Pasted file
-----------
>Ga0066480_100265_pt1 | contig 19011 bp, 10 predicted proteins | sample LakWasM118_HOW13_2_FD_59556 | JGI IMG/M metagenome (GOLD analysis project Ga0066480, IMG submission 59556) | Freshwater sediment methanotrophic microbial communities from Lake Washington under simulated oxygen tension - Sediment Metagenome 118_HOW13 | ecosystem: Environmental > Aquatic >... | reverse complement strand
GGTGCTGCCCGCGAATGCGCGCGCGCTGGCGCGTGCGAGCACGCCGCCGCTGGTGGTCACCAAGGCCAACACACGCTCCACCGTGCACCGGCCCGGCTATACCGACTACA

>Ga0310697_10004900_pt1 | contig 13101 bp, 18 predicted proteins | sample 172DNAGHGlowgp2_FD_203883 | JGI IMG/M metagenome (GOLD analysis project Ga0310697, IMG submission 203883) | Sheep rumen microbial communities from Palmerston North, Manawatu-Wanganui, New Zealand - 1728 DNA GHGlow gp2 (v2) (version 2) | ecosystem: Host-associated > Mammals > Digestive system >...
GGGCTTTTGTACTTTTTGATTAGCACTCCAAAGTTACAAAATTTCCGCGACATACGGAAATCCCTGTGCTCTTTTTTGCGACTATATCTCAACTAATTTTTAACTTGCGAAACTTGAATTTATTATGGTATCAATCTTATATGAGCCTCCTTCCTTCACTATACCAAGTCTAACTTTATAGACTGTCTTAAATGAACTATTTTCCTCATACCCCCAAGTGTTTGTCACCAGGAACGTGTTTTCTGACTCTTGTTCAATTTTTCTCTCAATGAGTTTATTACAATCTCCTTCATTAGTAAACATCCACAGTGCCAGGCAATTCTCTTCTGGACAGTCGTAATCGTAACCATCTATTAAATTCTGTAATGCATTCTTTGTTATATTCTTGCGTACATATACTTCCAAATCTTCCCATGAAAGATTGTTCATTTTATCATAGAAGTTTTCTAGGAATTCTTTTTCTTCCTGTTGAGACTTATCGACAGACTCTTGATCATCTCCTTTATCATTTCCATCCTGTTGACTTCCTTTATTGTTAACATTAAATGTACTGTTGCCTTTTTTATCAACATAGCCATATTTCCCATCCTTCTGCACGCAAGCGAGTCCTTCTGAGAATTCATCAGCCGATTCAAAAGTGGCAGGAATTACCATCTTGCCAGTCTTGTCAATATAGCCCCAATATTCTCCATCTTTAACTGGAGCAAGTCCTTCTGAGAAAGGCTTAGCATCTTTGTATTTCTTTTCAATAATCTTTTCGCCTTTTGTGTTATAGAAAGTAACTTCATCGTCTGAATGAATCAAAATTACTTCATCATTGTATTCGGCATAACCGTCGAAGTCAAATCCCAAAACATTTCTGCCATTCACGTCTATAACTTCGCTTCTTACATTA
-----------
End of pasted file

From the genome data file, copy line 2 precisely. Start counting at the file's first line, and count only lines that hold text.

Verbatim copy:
GGTGCTGCCCGCGAATGCGCGCGCGCTGGCGCGTGCGAGCACGCCGCCGCTGGTGGTCACCAAGGCCAACACACGCTCCACCGTGCACCGGCCCGGCTATACCGACTACA